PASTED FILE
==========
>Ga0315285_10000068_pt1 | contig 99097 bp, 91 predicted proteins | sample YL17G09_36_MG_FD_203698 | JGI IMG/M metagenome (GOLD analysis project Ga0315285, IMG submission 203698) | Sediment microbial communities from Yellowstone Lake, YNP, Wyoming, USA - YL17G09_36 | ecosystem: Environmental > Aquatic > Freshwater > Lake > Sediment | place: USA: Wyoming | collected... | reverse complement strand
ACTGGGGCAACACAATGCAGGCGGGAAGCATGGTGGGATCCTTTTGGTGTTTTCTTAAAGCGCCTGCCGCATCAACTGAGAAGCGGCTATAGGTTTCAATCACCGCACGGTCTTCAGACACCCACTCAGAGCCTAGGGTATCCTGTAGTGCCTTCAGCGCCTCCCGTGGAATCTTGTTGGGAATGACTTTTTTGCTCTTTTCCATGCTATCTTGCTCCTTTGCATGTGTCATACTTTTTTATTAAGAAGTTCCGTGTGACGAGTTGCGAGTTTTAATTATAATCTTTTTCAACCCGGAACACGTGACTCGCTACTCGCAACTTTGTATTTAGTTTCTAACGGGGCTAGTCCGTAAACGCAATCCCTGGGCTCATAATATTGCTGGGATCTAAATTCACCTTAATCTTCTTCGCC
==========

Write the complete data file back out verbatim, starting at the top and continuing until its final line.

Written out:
>Ga0315285_10000068_pt1 | contig 99097 bp, 91 predicted proteins | sample YL17G09_36_MG_FD_203698 | JGI IMG/M metagenome (GOLD analysis project Ga0315285, IMG submission 203698) | Sediment microbial communities from Yellowstone Lake, YNP, Wyoming, USA - YL17G09_36 | ecosystem: Environmental > Aquatic > Freshwater > Lake > Sediment | place: USA: Wyoming | collected... | reverse complement strand
ACTGGGGCAACACAATGCAGGCGGGAAGCATGGTGGGATCCTTTTGGTGTTTTCTTAAAGCGCCTGCCGCATCAACTGAGAAGCGGCTATAGGTTTCAATCACCGCACGGTCTTCAGACACCCACTCAGAGCCTAGGGTATCCTGTAGTGCCTTCAGCGCCTCCCGTGGAATCTTGTTGGGAATGACTTTTTTGCTCTTTTCCATGCTATCTTGCTCCTTTGCATGTGTCATACTTTTTTATTAAGAAGTTCCGTGTGACGAGTTGCGAGTTTTAATTATAATCTTTTTCAACCCGGAACACGTGACTCGCTACTCGCAACTTTGTATTTAGTTTCTAACGGGGCTAGTCCGTAAACGCAATCCCTGGGCTCATAATATTGCTGGGATCTAAATTCACCTTAATCTTCTTCGCC